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Social Media Increases Health Care’s Sphere of Influence

Who doesn’t have an account on a social media networking site like Twitter or Facebook? Okay, I don’t, but I look over my husband’s shoulder and can see all that I’m missing (and it confirms why I don’t want an account.) Yesterday I wrote about telemedicine and how it is changing the future of health care. Today I found another article on this subject that I couldn’t pass up commenting on. If you are a student earning an ADN degree, you may be interested in this new use of technology.

On Bakersfield.com staff writer Kellie Schmitt interviewed doctor Dr. Milan Shah, who specializes in aesthetic and laser medicine, to find out how Dr. Shah uses social media and the concerns he has about it. “Shah and other health care workers are increasingly promoting their offerings, educating consumers and forming online communities through social media. That’s especially important as one in five Americans is using social media sites such as Facebook as a source of health care information, according to a 2011 National Research Corp. Ticker survey.”

There are some legal precautions that need to be paid special attention to. As with any area of medicine, patient privacy needs to be upheld. Schmitt writes “The goal for health care workers is to ensure their online presence matches their offline attention to federal privacy laws, such as not mentioning or photographing patients without their consent, experts say. It’s also important for practitioners not to give specific medical advice online.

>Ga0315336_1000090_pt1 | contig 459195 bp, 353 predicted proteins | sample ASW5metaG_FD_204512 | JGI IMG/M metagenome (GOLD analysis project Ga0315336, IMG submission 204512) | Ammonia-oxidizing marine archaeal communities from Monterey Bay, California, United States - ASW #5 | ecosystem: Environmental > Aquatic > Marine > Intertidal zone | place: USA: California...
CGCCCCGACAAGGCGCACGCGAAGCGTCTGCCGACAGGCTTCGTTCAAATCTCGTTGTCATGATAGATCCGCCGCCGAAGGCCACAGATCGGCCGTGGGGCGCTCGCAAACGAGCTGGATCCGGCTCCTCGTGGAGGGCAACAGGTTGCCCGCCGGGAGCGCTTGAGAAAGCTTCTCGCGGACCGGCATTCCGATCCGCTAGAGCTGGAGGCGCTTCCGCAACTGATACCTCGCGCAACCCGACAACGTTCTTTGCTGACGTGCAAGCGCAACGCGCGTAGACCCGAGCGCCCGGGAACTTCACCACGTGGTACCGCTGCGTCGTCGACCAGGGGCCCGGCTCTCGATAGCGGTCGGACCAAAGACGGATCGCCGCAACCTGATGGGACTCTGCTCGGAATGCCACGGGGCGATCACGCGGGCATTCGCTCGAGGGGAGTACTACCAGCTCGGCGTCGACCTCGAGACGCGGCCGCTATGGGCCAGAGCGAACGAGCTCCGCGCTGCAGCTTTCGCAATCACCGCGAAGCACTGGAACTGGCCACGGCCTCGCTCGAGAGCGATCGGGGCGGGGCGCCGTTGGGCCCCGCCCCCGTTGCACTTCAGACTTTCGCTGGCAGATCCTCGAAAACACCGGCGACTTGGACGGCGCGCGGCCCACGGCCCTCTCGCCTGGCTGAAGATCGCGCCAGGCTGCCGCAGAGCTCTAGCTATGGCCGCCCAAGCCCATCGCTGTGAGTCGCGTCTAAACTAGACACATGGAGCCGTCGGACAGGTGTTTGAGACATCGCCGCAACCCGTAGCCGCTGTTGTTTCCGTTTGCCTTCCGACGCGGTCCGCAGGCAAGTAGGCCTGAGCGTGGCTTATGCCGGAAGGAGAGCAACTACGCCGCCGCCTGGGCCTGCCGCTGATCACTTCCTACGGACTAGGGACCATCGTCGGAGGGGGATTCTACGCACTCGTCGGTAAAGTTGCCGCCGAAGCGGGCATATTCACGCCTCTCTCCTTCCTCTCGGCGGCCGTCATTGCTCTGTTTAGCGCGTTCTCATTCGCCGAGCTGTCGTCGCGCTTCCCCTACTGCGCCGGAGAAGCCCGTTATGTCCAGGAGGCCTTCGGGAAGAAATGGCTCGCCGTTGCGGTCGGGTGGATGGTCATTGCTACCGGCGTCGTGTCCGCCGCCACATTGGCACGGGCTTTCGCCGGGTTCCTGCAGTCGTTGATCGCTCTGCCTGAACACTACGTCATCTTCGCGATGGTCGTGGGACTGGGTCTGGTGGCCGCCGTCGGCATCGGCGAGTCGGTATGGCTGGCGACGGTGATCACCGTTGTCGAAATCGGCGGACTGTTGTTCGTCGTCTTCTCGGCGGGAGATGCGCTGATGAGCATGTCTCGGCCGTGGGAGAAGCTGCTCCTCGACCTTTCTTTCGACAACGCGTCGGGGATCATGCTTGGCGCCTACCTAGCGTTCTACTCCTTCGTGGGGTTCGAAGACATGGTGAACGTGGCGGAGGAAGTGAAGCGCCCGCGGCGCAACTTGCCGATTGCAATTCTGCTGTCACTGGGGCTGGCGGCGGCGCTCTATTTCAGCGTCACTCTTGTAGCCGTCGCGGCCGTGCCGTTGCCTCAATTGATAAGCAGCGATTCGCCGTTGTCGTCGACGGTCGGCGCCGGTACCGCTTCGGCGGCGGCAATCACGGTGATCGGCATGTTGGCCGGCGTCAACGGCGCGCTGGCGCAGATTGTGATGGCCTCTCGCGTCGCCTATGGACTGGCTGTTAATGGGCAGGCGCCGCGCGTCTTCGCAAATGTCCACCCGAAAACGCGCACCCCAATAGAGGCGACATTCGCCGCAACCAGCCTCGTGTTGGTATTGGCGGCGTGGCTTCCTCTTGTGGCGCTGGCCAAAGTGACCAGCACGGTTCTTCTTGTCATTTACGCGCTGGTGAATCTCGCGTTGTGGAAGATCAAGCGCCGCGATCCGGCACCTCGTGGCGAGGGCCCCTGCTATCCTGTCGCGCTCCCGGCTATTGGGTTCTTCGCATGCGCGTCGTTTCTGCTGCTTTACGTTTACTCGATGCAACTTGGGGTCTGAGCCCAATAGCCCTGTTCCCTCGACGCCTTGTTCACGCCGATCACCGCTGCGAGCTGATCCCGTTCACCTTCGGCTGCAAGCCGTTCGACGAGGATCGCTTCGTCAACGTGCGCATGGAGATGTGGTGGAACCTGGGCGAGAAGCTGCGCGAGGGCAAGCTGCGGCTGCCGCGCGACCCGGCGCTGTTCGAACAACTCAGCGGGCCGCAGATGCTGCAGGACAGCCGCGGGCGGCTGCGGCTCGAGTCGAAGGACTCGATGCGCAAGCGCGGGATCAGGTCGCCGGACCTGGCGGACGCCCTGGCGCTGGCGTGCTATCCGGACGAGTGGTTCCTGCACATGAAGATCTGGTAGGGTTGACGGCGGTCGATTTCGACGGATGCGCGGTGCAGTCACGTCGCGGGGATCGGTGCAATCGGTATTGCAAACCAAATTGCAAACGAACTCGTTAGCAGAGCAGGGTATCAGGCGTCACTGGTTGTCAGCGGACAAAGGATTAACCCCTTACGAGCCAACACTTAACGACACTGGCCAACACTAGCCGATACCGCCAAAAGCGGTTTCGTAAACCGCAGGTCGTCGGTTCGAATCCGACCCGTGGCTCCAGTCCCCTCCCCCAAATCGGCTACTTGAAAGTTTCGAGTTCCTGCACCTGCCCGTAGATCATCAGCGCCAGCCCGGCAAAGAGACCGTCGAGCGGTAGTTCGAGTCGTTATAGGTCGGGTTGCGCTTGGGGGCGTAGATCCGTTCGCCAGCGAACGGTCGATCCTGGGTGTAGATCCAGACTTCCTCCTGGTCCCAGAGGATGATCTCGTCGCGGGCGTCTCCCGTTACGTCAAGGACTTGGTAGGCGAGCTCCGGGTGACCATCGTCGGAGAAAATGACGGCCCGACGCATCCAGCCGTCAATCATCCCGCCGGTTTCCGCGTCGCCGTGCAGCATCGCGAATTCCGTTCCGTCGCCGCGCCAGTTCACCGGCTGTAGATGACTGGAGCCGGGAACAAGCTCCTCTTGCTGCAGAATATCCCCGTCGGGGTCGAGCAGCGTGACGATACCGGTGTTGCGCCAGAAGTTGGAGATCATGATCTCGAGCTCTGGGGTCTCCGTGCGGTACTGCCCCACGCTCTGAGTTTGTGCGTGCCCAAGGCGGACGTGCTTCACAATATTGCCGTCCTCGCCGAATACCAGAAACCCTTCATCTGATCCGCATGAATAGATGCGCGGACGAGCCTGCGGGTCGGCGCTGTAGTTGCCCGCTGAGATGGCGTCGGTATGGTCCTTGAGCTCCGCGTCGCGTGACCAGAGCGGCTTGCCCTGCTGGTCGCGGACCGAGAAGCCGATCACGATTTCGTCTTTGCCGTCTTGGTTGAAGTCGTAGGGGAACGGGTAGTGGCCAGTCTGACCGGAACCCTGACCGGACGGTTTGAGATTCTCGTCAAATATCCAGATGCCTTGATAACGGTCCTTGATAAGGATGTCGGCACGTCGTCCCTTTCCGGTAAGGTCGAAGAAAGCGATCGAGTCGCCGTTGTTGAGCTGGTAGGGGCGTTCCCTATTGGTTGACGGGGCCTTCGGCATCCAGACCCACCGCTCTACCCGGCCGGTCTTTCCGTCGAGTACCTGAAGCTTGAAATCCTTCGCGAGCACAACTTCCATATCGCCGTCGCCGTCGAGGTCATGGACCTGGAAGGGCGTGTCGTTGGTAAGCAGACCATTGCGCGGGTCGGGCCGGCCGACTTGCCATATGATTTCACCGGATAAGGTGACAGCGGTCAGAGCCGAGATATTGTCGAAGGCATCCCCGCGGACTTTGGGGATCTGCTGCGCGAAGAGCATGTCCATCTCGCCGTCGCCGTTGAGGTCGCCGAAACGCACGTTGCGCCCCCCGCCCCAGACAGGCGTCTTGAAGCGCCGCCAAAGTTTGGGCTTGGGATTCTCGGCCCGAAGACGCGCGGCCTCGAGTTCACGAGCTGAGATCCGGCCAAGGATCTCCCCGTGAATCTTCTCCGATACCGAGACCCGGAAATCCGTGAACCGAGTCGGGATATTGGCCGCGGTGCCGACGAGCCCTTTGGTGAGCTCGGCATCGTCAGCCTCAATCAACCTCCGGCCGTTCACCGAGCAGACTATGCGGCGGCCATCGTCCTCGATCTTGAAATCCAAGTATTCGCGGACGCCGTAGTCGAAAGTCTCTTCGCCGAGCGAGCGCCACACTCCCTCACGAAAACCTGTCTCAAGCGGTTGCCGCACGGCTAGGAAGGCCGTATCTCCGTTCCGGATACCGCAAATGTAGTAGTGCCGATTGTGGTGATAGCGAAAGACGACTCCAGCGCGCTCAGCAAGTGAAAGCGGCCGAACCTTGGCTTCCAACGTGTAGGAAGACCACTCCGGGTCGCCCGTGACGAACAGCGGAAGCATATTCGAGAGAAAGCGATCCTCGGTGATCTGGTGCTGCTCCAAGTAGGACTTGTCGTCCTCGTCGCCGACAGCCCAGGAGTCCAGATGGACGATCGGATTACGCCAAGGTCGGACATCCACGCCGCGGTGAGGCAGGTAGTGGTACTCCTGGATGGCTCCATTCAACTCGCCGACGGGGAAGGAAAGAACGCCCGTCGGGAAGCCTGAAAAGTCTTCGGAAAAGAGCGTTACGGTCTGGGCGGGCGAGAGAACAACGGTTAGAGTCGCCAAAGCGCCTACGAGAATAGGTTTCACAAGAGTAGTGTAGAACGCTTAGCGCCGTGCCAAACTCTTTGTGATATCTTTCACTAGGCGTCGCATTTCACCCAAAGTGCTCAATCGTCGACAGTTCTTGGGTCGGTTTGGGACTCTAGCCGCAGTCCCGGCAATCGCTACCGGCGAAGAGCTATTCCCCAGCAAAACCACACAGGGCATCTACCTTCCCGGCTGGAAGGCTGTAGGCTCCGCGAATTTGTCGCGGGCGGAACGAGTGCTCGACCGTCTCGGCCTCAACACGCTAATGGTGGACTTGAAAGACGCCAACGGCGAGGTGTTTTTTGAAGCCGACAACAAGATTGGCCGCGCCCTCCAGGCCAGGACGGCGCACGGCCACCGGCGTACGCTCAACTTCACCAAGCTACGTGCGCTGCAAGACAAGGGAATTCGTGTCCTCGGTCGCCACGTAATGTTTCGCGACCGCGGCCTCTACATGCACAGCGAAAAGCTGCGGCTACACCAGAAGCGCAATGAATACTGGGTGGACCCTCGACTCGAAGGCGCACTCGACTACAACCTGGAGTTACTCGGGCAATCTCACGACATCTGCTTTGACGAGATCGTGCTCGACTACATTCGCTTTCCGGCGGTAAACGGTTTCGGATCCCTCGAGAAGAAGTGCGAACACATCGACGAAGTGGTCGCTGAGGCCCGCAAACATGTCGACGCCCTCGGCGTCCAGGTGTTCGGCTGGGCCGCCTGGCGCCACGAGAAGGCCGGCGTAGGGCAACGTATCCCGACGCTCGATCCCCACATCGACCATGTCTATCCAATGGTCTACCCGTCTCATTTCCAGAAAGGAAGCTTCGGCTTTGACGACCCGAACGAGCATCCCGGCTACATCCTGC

“The pharmaceutical industry faces additional regulations that govern fairness and balance, said Bob Brown, a partner of BryantBROWN Healthcare, a L.A.-based marketing firm. ‘If they tout the benefits of a drug on their Facebook page, they need to give equal space to its risk — even if they’re not the ones posting the comment. The industry is looking to the FDA to publish more definite guidelines’, Brown added.”

These sites are also directed more towards elective surgery or aesthetic procedures since they are paid for out of pocket and not from insurance. “Sometimes, the Facebook sites even turn into impromptu support groups, with new patients expressing their apprehension, and more seasoned ones responding.”

This makes me wonder how nurses will be impacted by this change in practice. Will they spend more time on the internet treating patients and less time face to face? Will Facebook become part of the job such as charting is? How will bedside manner change and how will accountability be monitored? Those in a nursing program in the Bay Area have a lot to look forward to….

To read the complete article mentioned in this post, please visit

1 reply
  1. Tinnitus
    Tinnitus says:

    There is no doubt that social media will present a whole host of challenges, some we can’t even imagine yet. On the other hand, I’m sure that it will bring many benefits too to the medical profession and, more importantly, to the patient.

    Really insightful and interesting post, by the way!

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